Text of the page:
People are Stupid…Until They’re Not

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Human beings often act in a stupid way, but we also are capable of great things. Instead of blaming us for our flaws, perhaps it’s time to start understanding and forgiving.

People are stupid! Those are the words one of my adolescent patients threw at me recently. She was responding to the near constant harassment she endures at school from many of her peers. She said it defiantly, almost like she was daring me to contradict her. And as much as I wanted to, I couldn’t, not really. Because she is right. People are stupid.

Human beings are the only animals on the planet that consistently and purposefully hurt each other with malicious intent. People are the only ones who commit genocide, cause ethnic cleansing and perpetrate heinous forms of violence, even toward those whom we purport to love. No other species builds weapons of mass destruction, methodically destroys the very planet on which they live or causes the extinction of other forms of life simply because they can. But humans do. We are prejudiced, intolerant, unkind, selfish, and yes, stupid. We are so very, very stupid. Until we aren’t.

I was reminded of that this week after the horrible destruction and loss of life in Moore, Oklahoma following the tornado that ripped through the town. Just in the last few days, I’ve seen fundraisers held, items donated and blood given, in order to help people we don’t even know. There is the group from Joplin, Missouri — a town still recovering two years after their own deadly tornado — coming to help the residents of Moore adjust to their tragedy. This same type of thoughtfulness and generosity occurred after the awful explosion in West, Texas too. People from as far away as Eastern Europe cared enough to offer what assistance they could.

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Our times of intelligence extend to more than just people providing a helping hand in times of crisis and tragedy, though. There are also organizations like Doctors Without Borders, the Red Cross, Amnesty International, Greenpeace, the World Wildlife Fund, the Children’s Defense Fund and numerous others, that work hard to protect people, animals and the environment, often at great risk to themselves. Then there are the countless individuals who speak out against injustice and stupidity, who sacrifice their time, money and sometimes even their lives in order to do what is right. Instead of all of our flaws, these people demonstrate acceptance, bravery, compassion, selflessness and sometimes even unconditional love. They definitely are not stupid.

Given all of this, what do I say — to my adolescent patients, in particular — about the nature of human beings? How do I explain to someone who still sees the world in all or nothing terms that people are complicated, that sometimes we are stupid, while other times we are not? More importantly, how do I explain to someone who is persecuted on a daily basis, merely because of (pick one) her gender, sexuality, race, level of intelligence, class, religion, political beliefs or just because she looks different, that people have reasons for behaving the way they do, and that good people sometimes act badly (and vice versa)? That was a tough one.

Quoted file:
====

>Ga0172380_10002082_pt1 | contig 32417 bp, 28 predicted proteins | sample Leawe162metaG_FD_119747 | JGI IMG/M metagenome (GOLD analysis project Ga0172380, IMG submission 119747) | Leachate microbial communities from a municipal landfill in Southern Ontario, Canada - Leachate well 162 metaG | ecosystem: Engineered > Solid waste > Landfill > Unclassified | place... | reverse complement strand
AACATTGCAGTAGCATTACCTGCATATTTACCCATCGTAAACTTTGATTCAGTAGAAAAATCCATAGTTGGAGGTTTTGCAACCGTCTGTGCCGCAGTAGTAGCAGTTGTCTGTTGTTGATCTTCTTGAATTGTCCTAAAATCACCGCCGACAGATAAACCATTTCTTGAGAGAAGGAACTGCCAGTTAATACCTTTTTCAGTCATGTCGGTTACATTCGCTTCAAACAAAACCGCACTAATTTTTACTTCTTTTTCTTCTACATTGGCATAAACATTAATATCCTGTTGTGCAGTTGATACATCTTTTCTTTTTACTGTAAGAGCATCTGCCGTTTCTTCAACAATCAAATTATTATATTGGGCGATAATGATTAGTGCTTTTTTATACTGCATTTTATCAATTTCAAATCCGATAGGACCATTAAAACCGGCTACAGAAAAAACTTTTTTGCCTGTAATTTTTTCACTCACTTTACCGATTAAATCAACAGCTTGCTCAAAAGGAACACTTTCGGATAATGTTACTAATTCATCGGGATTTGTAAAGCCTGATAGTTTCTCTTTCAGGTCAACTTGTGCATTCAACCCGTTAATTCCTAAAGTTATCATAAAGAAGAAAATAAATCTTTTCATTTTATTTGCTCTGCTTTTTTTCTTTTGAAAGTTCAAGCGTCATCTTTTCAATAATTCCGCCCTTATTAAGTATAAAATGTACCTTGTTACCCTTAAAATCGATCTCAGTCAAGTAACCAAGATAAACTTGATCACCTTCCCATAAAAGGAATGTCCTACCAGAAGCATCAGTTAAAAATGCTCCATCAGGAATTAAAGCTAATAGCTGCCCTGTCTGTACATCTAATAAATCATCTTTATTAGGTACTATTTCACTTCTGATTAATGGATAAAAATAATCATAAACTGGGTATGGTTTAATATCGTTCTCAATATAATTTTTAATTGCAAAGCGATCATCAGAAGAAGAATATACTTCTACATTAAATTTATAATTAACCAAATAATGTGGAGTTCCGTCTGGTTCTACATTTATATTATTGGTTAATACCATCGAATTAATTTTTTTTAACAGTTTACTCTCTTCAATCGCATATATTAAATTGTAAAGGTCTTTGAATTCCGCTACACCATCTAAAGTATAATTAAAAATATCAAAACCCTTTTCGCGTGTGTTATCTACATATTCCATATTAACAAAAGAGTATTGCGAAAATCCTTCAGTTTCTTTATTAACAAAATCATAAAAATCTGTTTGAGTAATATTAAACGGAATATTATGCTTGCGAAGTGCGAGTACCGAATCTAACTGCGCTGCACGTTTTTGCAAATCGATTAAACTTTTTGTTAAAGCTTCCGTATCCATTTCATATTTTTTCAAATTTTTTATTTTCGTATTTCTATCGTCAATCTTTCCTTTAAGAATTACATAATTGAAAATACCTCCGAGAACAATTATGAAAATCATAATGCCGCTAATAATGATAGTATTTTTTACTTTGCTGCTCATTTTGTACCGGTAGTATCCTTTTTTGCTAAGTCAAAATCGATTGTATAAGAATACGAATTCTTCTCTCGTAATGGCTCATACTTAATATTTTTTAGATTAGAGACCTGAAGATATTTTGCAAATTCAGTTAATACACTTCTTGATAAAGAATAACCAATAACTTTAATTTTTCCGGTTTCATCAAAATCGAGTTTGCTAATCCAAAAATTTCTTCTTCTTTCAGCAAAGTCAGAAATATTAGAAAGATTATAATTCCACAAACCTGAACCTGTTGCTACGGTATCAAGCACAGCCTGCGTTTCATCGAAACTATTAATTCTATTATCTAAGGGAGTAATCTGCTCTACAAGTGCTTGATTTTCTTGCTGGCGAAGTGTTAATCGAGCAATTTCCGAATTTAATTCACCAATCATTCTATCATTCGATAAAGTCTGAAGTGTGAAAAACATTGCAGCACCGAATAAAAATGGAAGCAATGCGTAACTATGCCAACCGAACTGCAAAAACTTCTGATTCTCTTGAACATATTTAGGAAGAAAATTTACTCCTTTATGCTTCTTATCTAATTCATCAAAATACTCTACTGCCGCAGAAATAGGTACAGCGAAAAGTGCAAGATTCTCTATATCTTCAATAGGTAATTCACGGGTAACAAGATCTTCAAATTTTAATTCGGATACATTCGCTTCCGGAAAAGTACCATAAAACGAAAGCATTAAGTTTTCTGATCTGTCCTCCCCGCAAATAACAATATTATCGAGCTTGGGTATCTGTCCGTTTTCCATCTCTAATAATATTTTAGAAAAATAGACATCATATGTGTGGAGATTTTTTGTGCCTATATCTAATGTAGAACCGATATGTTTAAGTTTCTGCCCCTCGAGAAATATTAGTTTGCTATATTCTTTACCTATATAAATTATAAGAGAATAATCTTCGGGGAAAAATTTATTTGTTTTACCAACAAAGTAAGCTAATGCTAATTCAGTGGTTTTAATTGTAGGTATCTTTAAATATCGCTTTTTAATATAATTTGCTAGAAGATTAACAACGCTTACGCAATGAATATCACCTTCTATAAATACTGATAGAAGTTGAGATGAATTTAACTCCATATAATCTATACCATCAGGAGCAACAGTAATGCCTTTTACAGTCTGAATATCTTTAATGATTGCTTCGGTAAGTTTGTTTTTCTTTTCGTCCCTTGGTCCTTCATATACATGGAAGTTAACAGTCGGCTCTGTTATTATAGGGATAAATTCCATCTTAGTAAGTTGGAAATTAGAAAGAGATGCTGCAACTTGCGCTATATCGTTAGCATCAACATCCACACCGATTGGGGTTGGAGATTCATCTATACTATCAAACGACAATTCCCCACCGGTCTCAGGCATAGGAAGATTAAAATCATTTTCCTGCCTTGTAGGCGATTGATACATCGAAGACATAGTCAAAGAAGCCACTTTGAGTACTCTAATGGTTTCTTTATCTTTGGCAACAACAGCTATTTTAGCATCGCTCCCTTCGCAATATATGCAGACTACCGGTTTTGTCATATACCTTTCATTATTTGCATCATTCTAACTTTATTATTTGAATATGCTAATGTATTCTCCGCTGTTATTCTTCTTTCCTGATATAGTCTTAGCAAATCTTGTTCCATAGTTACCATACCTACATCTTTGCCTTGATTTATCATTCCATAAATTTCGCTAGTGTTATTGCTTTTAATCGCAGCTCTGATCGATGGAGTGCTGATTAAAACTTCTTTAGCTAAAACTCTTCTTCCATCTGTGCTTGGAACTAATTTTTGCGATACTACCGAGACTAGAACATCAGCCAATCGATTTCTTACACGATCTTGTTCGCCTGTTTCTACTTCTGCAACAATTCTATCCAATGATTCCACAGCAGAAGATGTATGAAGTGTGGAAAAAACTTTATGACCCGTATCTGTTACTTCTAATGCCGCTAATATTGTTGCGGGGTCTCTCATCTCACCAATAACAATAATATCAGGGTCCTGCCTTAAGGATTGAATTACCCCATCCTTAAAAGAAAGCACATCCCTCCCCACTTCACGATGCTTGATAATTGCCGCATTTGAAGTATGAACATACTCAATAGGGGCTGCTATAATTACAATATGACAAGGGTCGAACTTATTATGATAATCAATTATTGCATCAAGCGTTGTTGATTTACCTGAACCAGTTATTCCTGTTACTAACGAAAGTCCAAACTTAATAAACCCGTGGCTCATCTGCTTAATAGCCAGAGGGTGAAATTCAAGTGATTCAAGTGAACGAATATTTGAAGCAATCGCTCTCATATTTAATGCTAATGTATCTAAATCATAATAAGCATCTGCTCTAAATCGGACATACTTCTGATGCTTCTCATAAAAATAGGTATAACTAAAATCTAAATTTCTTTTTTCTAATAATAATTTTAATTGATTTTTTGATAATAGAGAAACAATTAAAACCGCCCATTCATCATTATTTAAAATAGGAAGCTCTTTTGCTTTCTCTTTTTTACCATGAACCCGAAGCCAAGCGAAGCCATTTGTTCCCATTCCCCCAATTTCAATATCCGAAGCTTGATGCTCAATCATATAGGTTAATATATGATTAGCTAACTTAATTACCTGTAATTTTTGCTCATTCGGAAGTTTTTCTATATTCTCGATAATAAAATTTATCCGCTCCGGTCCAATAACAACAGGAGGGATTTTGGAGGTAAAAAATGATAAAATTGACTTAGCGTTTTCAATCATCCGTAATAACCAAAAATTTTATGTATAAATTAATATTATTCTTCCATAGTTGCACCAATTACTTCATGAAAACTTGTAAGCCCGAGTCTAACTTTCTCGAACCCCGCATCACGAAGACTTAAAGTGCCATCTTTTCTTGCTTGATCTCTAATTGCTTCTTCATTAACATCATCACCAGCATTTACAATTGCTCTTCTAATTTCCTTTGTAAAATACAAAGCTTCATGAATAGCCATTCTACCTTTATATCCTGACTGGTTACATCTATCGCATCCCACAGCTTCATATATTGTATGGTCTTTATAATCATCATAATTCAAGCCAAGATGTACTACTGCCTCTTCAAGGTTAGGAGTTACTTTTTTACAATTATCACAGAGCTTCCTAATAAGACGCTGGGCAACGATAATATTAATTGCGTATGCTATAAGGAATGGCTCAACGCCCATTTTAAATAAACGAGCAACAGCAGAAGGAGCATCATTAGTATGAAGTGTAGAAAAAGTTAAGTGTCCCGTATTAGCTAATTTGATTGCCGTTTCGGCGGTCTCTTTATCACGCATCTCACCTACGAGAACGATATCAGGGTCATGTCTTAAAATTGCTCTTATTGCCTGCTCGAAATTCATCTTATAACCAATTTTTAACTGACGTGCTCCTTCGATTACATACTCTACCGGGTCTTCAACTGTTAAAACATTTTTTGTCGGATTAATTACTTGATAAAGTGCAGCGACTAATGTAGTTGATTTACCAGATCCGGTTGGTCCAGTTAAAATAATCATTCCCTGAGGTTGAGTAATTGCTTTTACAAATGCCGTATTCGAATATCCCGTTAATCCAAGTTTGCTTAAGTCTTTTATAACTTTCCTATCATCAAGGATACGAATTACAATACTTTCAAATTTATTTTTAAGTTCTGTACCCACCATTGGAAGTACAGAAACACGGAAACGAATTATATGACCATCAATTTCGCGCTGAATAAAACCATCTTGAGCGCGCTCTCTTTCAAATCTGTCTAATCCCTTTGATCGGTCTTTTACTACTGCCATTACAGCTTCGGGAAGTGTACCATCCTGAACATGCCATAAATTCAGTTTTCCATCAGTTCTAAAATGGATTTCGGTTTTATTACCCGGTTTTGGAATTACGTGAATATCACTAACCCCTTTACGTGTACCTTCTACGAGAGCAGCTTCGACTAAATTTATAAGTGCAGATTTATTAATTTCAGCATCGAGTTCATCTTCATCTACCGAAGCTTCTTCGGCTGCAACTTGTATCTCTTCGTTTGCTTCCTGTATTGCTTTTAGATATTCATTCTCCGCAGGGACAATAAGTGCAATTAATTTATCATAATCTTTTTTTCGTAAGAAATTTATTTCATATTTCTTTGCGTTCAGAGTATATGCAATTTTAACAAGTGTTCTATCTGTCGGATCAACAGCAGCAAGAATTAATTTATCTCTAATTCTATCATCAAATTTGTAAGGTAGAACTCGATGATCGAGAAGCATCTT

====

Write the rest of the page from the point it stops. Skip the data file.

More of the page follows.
So here is what I did. I agreed with her that people are indeed stupid, because they are invariably so. However, I also talked about times when I did things that are stupid: times in which I did things I regret, said things I didn’t mean, or simply didn’t understand the implications of my actions for someone else. And I mentioned how much I would hate it if I were judged only by the things I did wrong, instead of also by the things I did right. I asked her to think of times when she acted stupidly, and if she would like to be evaluated based solely on those instances. In other words, I tried to move her black/white thought process into the more profound area of gray. This led to a deeper conversation about people’s motivations and how, once you understand those, you can determine a more effective course of action. In other words, bullying is never the fault of the victim, but responding differently may help.

While I don’t know how much of that she understood — these are hard concepts, especially for someone so young — it occurred to me that US society in general seems to be moving away from rather than toward the complicated shades of gray in morality and behavior. We are less understanding, less forgiving and definitely less accepting of other people’s faults or even just differences. It is why I am hearing more about bullying, not just in schools but also in workplaces, families and especially in politics and national conversations. And it is why we are having such trouble in general. If only we could return to the more complex ways of thinking, if we could understand and accept others’ motivations and how we need to respond, then perhaps we too could better not only our lives, but those of others as well. But we have to want to do this and we have to work at it. I truly hope we start doing this soon, before it is too late. To do anything else would be, well, stupid.

All clinical material on this site is peer reviewed by one or more clinical psychologists or other qualified mental health professionals. This specific article was originally published by on and was last reviewed or updated by Pat Orner Oliver on .

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